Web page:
Let's go to the tape

Software tools make video surveillance smarter

Companies such as L-3 Communications Inc. are developing technology that lets security personnel at airports and other transportation hubs more efficiently process data that is coming in from more than once source at a time.

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What may appear to be harmless loitering near the entrance of a subway tunnel could escalate quickly into a terrorist attack. Video surveillance helps monitor such vulnerable public areas, but the growing numbers of cameras have put a strain on the people tasked with monitoring them.

"I've been in some command centers where there are 40 to 50 screens, and some of those are multiplex, where there are four different views on one screen," said Brian Eckert, vice president sales and marketing for ObjectVideo Inc. of Reston, Va.

"There are studies that have been done where somebody is sitting in front of video screens, and a tank drives through one of the scenes, and they don't notice it."

Because of the growth in the number of cameras, and because human attention spans degenerate over time, public safety and security forces have an increasing interest in software that can monitor video.

ObjectVideo's VEW software detects, identifies, classifies and tracks objects in real time. It generates alerts when security rules are violated, and integrates with video camera systems, Eckert said.

Video eyes have it

The investigation of the London subway bombing showed the effectiveness of video, particularly as a forensic tool, Eckert said.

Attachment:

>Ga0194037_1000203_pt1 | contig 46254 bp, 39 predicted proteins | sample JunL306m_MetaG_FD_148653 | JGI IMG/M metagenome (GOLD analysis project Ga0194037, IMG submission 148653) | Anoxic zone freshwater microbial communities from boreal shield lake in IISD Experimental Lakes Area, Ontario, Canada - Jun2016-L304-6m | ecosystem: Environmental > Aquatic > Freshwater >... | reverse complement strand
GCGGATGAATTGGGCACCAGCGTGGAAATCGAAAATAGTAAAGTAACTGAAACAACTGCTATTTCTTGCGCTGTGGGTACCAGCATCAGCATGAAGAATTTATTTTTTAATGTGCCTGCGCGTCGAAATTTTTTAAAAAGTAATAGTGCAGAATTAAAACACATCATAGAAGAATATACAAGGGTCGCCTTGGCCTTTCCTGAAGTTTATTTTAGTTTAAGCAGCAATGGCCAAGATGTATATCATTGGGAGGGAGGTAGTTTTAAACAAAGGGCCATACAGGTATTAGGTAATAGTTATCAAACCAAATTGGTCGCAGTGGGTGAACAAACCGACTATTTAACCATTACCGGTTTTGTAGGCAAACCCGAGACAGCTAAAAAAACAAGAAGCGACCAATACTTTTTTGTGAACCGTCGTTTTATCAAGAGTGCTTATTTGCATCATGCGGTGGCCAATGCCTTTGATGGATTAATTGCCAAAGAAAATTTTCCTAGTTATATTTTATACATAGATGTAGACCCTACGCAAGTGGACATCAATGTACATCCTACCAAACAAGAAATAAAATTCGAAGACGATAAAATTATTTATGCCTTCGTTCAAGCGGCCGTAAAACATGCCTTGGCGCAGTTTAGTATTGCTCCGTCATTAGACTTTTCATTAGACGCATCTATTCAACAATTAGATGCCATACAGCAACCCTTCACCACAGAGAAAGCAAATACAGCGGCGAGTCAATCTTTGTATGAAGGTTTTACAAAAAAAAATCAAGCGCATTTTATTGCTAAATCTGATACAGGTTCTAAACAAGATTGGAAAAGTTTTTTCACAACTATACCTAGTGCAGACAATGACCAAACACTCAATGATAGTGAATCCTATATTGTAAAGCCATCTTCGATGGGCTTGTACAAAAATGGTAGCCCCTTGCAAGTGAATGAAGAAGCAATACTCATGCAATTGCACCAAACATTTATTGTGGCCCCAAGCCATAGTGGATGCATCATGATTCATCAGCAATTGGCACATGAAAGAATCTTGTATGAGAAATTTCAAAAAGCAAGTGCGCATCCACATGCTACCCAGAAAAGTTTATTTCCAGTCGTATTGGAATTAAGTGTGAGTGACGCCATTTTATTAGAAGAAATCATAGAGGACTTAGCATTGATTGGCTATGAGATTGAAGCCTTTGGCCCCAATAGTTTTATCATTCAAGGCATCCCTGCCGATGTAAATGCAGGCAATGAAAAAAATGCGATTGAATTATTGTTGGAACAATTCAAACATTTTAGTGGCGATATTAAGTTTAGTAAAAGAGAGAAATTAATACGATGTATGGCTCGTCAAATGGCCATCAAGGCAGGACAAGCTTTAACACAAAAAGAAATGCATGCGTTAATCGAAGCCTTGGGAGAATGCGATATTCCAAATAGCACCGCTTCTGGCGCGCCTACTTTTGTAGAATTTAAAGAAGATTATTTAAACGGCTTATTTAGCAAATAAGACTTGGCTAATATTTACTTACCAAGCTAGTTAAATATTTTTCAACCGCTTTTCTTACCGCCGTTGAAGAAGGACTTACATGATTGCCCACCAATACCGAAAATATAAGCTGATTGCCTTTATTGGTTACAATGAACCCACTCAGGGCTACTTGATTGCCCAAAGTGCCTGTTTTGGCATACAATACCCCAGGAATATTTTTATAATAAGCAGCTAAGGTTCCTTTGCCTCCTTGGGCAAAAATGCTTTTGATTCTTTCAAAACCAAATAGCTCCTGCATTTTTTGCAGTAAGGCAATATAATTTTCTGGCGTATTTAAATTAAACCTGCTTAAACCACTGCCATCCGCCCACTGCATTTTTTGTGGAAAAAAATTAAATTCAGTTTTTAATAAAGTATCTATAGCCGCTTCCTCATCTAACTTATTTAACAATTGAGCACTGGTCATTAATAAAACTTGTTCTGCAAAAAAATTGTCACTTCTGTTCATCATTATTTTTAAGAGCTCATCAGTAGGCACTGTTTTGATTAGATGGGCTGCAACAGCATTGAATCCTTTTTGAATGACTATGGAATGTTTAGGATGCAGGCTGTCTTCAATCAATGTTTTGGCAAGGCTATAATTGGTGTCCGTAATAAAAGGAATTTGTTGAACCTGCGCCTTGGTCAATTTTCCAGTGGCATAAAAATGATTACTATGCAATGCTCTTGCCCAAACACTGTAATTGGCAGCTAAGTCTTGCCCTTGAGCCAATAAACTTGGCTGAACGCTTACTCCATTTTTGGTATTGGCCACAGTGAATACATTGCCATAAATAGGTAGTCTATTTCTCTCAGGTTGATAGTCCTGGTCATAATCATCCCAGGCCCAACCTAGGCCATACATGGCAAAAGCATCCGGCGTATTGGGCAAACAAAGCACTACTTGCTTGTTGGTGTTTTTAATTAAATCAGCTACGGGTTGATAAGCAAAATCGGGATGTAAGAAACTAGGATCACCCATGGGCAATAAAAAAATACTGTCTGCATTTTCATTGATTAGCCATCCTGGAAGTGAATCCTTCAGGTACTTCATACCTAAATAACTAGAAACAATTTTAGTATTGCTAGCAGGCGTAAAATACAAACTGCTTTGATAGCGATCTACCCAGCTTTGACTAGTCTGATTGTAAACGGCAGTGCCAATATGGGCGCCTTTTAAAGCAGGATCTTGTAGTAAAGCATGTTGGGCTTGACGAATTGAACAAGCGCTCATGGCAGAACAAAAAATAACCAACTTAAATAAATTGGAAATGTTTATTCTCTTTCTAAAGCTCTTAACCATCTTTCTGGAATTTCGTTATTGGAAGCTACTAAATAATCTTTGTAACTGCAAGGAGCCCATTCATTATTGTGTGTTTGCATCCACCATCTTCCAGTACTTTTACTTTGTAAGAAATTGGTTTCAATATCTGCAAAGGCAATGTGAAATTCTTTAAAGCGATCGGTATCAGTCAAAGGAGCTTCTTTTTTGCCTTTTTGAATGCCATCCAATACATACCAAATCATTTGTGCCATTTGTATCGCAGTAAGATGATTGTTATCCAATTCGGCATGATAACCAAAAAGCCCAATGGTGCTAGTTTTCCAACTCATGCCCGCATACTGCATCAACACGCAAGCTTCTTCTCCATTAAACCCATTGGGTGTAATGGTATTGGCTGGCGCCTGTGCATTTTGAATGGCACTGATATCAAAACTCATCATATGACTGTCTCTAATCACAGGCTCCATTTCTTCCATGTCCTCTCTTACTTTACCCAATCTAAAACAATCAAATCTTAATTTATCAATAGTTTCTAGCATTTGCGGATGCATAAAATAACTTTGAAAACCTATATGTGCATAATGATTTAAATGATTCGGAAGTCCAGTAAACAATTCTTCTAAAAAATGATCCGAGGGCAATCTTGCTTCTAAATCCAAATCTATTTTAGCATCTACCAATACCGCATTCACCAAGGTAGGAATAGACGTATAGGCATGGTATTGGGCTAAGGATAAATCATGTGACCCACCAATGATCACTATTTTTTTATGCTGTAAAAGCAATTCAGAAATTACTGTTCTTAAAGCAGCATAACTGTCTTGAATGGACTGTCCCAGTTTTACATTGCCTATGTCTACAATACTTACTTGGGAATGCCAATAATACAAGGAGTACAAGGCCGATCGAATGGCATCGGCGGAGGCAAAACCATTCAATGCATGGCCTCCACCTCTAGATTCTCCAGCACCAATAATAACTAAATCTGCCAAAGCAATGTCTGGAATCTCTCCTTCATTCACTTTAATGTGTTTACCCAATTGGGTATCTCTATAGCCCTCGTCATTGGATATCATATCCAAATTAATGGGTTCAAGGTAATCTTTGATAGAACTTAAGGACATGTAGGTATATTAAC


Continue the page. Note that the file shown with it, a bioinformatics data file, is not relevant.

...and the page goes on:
"Guards are trying to observe anomalies, or behaviors or patterns, that may give them advance notice" of a possible incidence of violence, he said "You can only imagine the difficulty associated with a guard being able to take all of that in and spot that anomaly as it's occurring. Our technology automates that, it reviews the video and it identifies when the security policy has been breached."

VEW software converts security policies into natural language rules. For instance, a security official can tell the system, "Notify me if someone leaves a bag behind." or "Tell me if someone crosses a perimeter." The software also can monitor suspicious activity, such as loitering near a restricted area.

When a breach occurs, an alert goes to a command station or to security officers' personal digital assistants or mobile computers.

"The mobile alerts take the guard forces away from screens and put them out in the field, where they can be a deterrent," Eckert said. "If they are roaming the area, they can quickly respond to an incident."

In Spain, Barcelona Metro, which annually carries more than 320 million passengers, recently began installing ObjectVideo to monitor its facilities. The project will concentrate on intruder detection, primarily in employee-only areas such as tunnels, overnight train parking lots and restricted station areas.

What not to watch

Detection in Metro stations can be difficult because of changing light levels and the continual entrance and exit of trains. ObjectVideo's object classification filters reoccurring elements such as trains.

The system eventually could be used to monitor station platforms for abandoned luggage or abnormal behavior by passengers.